Anise (Pimpinella anisum)
Harvesting & Storage
Culinary & Medicinal
Nutrition & Health Benefits
Also Known As: Aniseed
Species Origin: Mediterranean, Southeast Asia
Ease of Growing: Moderate
Grown as: Annual
Hardiness: Tender-Anise is tender and will not tolerate any frost.
Crops: Spring Transplant, Spring
Growing Season: Long
Growing Conditions: Cool, Warm. Anise grows well in full sun and temperatures around 70˚ F.
Outdoor Growing Temp: 50°F - 90°F
Min Outdoor Soil Temp: 60°F. Germination is best at 70˚ F, but you can plant outside once the soil reaches 60˚ F.
Start Indoors: Yes
Start Outdoors: Yes
Light: Sun: min. 6 hours daily (Cool, Warm). Plant Anise in full sun.
Water: Moderate. Keep soil evenly moist (but not soggy) while germinating, watering once a day if necessary. Continue to keep the soil moist throughout the plant's life, especially during flowering and seed production - this is the most crucial time for the plant.
Feeder: Moderate. Anise has moderate nutrient requirements.
Small Gardens?: Yes
Attracts beneficial insects?: Yes
Containers?: Yes. Anise grows easily in containers. Containers should be at least 8" deep and wide.
Plant Diameter: 6-8"
Sow Depth: ¼”
Produces: feathery, fern-like foliage with numerous heads of clustered white flowers.
USDA Grow Zone: 4-9
Soil pH: 6.0-7.3, Ideal 6.5-7.0. Anise prefers a light, sandy soil that drains well.
Compost (Nitrogen), 2", in top 6" of soil, 1 time: Apply 2" of compost as a mulch to help suppress weeds and provide nutrients.
Water Needs: Moderate. Keep soil evenly moist (but not soggy) while germinating, watering once a day if necessary. Continue to keep the soil moist throughout the plant's life, especially during flowering and seed production - this is the most crucial time for the plant.
Fertilizer Needs: Moderate. Anise has moderate nutrient requirements.
Watering, regularly: Water, 0.5 inch(es), regularly, 2 times a week. Watering also depends on your local weather; don't water if it's raining, or water more frequently if it's dry. Just be sure to keep soil moist but never soggy for the best crop. The best way to know how much moisture is in your soil is to feel 2" below the soil line. If it's dry, water.
Weeding, regularly: regularly, every 3 weeks. Keep Anise well weeded, especially while young.
Thinning, when 4" tall: 8 inch(es) apart, when 4" tall, 1 time. When plants are 3 to 4" tall, thin them to their final spacing of 8 to 15" apart. You can thin to 8" apart and wait a couple weeks to see if you plants need more space.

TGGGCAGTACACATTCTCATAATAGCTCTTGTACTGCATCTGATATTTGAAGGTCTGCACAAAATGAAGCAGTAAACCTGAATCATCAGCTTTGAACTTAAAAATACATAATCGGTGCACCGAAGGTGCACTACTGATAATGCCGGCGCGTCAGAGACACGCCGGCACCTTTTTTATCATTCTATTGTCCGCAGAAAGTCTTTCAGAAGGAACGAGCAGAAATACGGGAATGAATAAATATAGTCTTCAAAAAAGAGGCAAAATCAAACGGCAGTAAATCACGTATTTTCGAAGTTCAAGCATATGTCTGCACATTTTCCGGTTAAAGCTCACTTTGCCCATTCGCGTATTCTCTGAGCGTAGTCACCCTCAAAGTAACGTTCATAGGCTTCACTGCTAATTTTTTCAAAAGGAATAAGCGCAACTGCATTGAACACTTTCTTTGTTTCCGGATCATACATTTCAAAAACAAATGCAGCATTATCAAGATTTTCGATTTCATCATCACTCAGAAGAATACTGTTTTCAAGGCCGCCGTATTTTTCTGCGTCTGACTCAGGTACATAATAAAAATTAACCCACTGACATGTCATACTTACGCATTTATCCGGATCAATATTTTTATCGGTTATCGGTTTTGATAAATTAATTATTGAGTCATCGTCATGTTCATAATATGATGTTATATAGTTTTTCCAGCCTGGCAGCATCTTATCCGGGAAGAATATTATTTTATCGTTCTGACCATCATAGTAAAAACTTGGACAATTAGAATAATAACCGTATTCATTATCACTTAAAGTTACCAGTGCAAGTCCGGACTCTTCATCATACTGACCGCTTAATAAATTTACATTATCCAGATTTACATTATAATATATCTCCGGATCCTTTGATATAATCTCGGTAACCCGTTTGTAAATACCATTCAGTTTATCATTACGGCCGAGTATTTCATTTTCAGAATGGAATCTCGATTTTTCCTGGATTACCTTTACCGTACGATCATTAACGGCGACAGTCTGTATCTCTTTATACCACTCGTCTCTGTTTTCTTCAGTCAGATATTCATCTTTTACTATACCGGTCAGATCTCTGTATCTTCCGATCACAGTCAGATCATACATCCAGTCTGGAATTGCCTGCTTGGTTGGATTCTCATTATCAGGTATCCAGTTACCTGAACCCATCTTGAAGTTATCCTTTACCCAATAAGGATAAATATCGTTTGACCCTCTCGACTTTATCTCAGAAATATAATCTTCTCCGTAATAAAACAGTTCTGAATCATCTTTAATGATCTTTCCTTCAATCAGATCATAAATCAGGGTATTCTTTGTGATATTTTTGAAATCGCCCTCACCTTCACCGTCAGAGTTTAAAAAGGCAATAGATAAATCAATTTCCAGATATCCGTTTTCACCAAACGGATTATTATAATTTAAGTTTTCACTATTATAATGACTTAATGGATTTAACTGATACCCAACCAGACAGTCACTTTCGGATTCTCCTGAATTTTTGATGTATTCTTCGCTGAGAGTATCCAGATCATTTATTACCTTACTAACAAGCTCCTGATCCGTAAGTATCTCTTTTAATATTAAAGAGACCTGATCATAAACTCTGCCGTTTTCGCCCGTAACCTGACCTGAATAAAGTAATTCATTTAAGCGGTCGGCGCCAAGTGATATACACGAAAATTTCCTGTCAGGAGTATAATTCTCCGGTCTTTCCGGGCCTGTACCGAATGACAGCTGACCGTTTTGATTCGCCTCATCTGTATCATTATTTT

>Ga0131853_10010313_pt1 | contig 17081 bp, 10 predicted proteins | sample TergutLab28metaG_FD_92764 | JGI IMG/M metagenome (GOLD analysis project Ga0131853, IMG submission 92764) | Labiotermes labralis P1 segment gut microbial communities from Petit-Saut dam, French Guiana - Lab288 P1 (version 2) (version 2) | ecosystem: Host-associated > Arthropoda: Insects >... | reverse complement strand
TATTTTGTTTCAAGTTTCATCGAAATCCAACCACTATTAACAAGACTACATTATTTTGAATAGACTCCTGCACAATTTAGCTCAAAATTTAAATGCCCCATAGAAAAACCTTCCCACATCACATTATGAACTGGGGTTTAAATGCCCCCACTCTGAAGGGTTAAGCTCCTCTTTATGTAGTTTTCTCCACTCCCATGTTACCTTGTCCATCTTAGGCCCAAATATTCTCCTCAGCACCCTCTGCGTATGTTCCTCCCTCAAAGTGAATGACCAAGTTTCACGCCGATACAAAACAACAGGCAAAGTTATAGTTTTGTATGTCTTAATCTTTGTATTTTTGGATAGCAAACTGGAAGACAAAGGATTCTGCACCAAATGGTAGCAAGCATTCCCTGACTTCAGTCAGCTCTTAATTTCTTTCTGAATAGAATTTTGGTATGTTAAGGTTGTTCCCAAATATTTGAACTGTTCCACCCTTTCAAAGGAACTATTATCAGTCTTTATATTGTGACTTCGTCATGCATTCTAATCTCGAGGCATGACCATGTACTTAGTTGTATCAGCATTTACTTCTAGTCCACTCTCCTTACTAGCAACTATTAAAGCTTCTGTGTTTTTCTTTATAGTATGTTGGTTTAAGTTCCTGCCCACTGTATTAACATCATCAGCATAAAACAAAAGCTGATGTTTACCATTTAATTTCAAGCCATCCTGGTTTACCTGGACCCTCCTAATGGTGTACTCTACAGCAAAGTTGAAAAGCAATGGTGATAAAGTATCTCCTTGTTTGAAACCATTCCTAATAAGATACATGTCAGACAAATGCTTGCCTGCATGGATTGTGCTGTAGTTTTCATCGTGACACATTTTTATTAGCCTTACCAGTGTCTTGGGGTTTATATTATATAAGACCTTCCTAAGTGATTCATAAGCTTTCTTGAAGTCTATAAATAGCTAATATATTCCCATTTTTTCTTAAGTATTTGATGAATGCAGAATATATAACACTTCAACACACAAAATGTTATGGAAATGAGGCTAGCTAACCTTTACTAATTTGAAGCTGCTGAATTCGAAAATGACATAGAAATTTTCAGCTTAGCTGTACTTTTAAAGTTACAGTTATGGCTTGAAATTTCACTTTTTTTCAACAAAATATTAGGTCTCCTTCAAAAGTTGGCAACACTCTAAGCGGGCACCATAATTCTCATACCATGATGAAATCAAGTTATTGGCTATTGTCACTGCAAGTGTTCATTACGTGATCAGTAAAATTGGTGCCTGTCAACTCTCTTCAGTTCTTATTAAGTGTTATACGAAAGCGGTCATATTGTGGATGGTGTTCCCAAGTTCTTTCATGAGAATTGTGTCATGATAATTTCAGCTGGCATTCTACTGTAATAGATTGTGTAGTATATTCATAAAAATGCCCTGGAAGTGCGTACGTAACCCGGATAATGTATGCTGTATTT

Storage Req: Cool, Dry
Storage Temp: 60-70°F
Storage Length: 180-360 days
Seed Viability in Years: 2-3 years
Germination Percentage: 70%
The seeds are famous for their licorice flavor. Their leaves have a similar flavor. Great in baked good.
Seeds are often used in applesauce, breads, soups, and teas for their licorice-like flavor. Leaves can be used in salads.
Young leaves: raw or cooked. The leaves have a sweet aniseed flavor, they are very refreshing to chew and are also nice as a flavoring in salads, puddings, soups, stews etc. When adding to cooked dishes, only add the leaves for the last few minutes of the cooking or the flavor will be lost.
Seeds: The aromatic seed is eaten raw or used as a flavoring in raw or cooked foods such as soups, pies, bread and cakes. A distinctive sweet licorice flavor, its use improves the body's ability to digest food. The seed is harvested by cutting the whole plant when the seed is ripe. The plants are then kept in a warm, dry position for a week and then threshed to remove the seeds. Store the seeds in the dark in an airtight jar. An essential oil from the seed is used as a food flavoring in sweets (especially aniseed balls) ice cream, chewing gum, pickles etc. It is also often used to flavor alcoholic drinks such as pernod, ouzo and anisette. The leaves and the seeds can be brewed into a sweet licorice-like tea.
Deters pests from brassicas by camouflaging their odor. Brassicas plant family includes: Broccoli
Cauliflower, Brussels sprouts, Cabbage, Collards, Kale, Kohlrabi, Mustard, and Turnips.
Improves the vigor of any plants growing near it. Used in ointments to protect against bug stings and bites.
Good to plant with coriander.
The Health Benefits of Anise Essential Oils
Since ancient times, anise has been in use as a spice and flavoring agent for food stuffs and beverages. It is also employed to flavor liquors. In India and certain other countries, anise is also used as a mouth freshener and digestive agent. The medicinal properties of this herb were known long ago in ancient Egypt, Greece and Rome. The essential oil of anise is extracted by steam distillation of dried fruits of anise, or Pimpinella Anisum, as it is known in botanical terminology, which yields a thin and clear oil of which Anethol is the prime constituent, consisting of about 90 percent of it and is also responsible for its characteristic aroma. The other constituents are alpha pinene, anisaldehyde, beta pinene, camphene, linalool, cis & trans-anethol, safrol, and acetoanisol.